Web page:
We’ve known about the problems for high earners losing their pension lifetime allowance protection for some time. They now have an exemption from auto-enrolment if their employer knows that enrolment would jeopardise their tax privileges in retirement.
But now there’s another threat; the threat of 100% taxation on contributions under auto-enrolment when someone’s hit their annual allowance from next tax year. This may sound fanciful but there is a big problem brewing.
Provided you earn under £110,000, you have an annual allowance to pay into pensions of £40,000 pa. But that allowance tapers to £10,000 on your earnings over £110,000 at a rate of 50p for every £1 you earn over £110.000 -with everyone earning over £210,000 only having an annual allowance of £10,000.
If that isn’t hard enough, the definition of earnings is different depending on how much you earn. If you earn below £110,000 your income for these purposes is pretty well your earnings for national insurance providing you don’t have any income from other purposes.
But if your “outside earnings” tip you over the £110,000 “total earnings threshold”, things get really tricky. Firstly you are losing your annual allowance on a tapered basis (see above) but secondly, your total income including pension contributions could tip you over another pension threshold at £150,000
If your total taxable income including pension contributions exceeds £150,000, your pension contributions also become taxable meaning that your annual allowance for pensions is reduced as if the pension contributions which have tipped you into the new bracket were income.
What all this means is that many people may start out a tax-year expecting to contribute £40,000, but find that they are breaching their annual allowance a lot sooner than they thought. As soon as they do so, they can find – under the very punitive rules that apply to those breaching the allowance – that they could be taxed at a marginal rate of 67.5%.
If people invest additional contributions into a pension once they have breached the annual allowance, the end to end outcome can an income tax-rate close to 100%. This would occur if they pay tax when they exercise their pension freedoms. If we were to include an extra tax charge if the lifetime allowance has been breached, the situation becomes even more serious though I suspect that HMRC might baulk at demanding tax for a benefit that had already been reduced to nothing by 100% taxation.
There are thee practical issues for employers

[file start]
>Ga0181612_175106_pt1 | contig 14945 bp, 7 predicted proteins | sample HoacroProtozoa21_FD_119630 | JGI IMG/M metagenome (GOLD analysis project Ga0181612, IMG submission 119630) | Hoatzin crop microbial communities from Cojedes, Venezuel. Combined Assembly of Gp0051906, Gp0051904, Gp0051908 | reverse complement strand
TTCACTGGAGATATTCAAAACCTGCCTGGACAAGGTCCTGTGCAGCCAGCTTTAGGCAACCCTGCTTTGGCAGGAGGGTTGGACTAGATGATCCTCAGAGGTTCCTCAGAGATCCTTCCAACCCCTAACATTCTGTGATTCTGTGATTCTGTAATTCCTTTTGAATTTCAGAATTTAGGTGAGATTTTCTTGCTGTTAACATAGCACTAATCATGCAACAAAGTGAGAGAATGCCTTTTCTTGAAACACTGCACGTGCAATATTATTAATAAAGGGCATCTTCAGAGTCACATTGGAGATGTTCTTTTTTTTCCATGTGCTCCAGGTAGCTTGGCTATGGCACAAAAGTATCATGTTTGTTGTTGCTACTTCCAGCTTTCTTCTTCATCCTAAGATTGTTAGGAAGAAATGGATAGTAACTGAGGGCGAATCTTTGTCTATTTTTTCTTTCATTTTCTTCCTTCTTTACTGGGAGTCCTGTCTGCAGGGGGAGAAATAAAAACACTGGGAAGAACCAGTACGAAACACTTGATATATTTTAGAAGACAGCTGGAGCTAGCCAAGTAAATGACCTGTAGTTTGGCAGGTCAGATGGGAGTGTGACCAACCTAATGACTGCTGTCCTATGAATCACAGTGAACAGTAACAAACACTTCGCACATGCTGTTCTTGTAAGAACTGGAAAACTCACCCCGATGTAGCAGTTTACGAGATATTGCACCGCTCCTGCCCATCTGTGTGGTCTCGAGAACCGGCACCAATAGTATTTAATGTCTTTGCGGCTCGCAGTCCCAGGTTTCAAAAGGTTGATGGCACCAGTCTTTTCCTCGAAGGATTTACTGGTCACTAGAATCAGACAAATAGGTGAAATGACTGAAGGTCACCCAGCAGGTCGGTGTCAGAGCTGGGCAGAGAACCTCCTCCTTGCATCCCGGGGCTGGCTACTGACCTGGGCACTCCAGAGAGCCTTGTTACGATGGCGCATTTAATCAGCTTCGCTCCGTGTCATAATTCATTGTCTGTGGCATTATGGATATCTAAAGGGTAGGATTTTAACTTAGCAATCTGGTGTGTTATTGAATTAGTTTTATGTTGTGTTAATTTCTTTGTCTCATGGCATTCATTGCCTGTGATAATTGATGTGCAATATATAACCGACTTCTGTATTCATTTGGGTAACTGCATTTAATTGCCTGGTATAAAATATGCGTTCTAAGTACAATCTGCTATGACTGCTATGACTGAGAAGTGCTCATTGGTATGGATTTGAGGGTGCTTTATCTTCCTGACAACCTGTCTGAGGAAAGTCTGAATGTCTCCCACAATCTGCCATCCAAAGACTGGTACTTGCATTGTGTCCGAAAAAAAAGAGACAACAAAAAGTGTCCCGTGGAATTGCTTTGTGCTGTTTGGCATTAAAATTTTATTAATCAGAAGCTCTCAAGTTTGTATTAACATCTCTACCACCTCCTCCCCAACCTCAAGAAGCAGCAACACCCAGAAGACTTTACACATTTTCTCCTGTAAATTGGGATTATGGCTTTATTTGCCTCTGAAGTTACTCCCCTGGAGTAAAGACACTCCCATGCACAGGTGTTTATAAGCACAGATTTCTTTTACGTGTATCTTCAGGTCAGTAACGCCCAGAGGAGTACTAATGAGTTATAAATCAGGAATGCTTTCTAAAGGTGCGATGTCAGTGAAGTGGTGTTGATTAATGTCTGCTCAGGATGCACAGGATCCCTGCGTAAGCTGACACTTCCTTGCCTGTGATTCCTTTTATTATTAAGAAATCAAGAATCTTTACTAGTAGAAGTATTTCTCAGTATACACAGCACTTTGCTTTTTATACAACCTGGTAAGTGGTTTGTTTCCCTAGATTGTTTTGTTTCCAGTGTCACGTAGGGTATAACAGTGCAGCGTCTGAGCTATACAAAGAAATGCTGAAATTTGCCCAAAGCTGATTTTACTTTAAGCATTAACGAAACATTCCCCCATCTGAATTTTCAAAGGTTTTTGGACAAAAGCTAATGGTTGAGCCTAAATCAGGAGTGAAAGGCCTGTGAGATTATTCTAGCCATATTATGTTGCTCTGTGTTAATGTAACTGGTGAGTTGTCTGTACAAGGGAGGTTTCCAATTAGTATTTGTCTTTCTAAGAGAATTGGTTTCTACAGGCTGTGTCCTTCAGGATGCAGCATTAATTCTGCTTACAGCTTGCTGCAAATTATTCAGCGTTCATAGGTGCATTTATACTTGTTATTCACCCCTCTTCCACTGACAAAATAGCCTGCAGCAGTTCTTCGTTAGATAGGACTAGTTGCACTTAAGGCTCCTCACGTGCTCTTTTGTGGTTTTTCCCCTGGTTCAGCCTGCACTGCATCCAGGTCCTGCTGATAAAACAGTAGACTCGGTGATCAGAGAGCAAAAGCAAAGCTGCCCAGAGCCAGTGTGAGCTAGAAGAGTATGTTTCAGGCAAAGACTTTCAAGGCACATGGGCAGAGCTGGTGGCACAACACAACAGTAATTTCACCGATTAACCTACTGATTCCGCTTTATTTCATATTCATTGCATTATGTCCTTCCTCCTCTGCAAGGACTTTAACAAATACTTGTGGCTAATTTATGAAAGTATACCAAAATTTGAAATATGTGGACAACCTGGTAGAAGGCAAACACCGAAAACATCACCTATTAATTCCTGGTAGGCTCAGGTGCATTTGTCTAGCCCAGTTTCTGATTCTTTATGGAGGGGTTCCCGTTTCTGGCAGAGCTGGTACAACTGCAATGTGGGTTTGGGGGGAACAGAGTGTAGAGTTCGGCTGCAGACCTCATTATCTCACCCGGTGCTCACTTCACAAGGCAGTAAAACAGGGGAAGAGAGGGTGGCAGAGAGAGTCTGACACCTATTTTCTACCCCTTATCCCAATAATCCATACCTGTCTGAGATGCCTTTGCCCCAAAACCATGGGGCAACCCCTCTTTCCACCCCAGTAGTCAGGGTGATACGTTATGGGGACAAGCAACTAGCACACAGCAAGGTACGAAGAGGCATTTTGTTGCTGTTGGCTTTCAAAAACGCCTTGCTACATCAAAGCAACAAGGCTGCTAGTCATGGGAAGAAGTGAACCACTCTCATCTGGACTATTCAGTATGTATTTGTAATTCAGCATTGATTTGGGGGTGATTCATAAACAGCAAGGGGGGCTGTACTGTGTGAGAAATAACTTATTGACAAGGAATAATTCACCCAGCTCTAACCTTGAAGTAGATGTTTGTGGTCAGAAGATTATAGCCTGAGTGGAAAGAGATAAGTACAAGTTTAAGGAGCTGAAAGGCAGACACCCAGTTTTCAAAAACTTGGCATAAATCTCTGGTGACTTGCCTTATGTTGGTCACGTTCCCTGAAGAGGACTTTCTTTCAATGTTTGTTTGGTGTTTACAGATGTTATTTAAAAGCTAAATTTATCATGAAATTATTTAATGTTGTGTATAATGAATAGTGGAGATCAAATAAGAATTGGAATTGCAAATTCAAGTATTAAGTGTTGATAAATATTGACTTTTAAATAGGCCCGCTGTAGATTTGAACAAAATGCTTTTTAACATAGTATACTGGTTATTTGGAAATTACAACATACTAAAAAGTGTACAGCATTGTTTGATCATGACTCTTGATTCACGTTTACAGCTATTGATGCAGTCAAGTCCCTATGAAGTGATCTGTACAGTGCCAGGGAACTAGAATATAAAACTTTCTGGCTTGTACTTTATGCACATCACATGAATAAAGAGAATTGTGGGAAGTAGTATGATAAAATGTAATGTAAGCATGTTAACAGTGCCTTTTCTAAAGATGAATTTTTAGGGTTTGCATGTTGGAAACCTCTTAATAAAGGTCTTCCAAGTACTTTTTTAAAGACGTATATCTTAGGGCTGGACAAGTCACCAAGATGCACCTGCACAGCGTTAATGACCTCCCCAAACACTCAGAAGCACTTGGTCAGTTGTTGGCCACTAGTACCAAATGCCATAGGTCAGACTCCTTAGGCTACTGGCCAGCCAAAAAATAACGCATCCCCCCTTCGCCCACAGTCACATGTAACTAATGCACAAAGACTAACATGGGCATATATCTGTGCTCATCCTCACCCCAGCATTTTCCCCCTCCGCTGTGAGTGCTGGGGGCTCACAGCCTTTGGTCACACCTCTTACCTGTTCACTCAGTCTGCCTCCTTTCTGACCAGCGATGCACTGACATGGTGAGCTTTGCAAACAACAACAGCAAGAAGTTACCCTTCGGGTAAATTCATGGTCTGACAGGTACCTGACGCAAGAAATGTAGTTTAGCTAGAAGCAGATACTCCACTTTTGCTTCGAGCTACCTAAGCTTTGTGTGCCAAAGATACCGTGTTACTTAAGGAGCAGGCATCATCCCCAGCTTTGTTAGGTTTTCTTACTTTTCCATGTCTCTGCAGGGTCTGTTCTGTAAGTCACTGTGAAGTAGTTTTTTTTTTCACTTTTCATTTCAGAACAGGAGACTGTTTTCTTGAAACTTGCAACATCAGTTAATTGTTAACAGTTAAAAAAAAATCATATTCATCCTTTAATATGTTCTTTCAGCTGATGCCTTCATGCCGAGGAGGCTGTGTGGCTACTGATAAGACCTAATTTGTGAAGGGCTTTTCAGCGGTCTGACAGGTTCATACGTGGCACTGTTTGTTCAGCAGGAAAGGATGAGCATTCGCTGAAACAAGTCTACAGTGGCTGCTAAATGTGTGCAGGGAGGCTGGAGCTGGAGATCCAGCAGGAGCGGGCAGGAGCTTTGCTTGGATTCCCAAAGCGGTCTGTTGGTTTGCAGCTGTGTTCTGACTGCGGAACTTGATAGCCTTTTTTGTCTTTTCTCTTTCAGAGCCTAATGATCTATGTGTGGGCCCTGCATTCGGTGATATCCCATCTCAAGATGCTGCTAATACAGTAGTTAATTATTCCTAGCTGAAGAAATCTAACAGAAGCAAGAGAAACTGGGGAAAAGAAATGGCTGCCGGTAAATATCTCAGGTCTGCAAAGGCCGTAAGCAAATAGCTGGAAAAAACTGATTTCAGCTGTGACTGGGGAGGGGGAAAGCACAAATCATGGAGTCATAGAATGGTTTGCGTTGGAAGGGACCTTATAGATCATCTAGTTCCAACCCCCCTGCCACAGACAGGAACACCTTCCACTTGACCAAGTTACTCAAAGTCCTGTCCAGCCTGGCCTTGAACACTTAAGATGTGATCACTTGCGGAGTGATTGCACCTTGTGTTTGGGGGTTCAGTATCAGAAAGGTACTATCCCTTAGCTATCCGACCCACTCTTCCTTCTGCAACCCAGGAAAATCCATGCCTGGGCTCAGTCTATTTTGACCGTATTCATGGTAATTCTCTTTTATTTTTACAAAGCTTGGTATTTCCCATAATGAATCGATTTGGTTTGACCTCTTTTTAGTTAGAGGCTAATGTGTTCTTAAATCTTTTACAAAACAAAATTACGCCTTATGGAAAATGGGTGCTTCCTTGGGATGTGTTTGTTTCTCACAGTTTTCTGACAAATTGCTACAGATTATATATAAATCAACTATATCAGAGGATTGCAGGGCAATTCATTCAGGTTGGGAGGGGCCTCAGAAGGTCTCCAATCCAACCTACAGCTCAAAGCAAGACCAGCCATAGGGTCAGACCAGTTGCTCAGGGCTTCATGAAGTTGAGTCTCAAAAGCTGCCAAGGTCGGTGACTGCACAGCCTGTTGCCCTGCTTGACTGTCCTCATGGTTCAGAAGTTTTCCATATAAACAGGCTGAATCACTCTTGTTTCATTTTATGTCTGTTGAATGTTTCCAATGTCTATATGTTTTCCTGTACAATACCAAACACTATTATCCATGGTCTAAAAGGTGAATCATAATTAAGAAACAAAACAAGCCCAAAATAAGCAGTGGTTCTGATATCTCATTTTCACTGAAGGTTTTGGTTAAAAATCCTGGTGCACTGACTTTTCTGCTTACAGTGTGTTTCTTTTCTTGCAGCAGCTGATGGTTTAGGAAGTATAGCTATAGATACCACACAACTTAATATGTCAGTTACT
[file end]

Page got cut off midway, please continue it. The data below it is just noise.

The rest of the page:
Firstly, how they communicate to vulnerable employers. It’s easy enough to assess who is under what threshold if all that is being considered is NI-able income. But what about that outside income and how can an employer keep tabs on that (even if the employee has kept tabs!). In practice most employees won’t know (for sure) about their breach for sure till they do their self-assessment the following year!
Secondly ,how employers protect members from paying unnecessary tax. Employers can put in a cap on all pension contributions at £10,000 and pay salary in lieu but that’s expensive in terms of income tax and national insurance and would doubtless penalise some who would have been better off with higher pension contributions.
Thirdly, how auto-enrolment operates. Even if an employer is taken out of the pension (for contribution purposes), he or she will become an eligible jobholder and will be auto-enrolled back in. Those auto-enrolment contributions could attract an income tax charge at self assessment of 67.5% plus more to come at retirement if freedoms aren’t exercised with care and LTA is breached.
And this can’t be sorted by salary sacrifice as all new salary sacrifice arrangements will be considered artificial (new being post July 2015). The salary (or bonus) sacrificed will be considered part of the annual allowance or (if below the £150k threshold) part of adjusted earnings.
The only good news for high earners is the Pension Input Period alignment (and mini-PIP rules) which may give them some flexibility, but this is one for another article!
We may see payroll software re-coded to take this into account but all of this is transitional. I doubt there will be much appetite to re-code with so much further change in the pipeline. This means a lot of manual messing around and a lot of individual conversations with senior staff.
We had hoped that the agony of the current consultation on pension taxation would be over on November 25th and the Autumn Statement. But we were wrong! The Autumn Statement will now announce a green paper which will allow the Treasury four more months to sort this mess out!
In the meantime, we have written to the Pension Regulator asking that we can at least have an exemption from auto-enrolment for high-earners opting out of pension contributions to avoid the punishment of the annual allowance.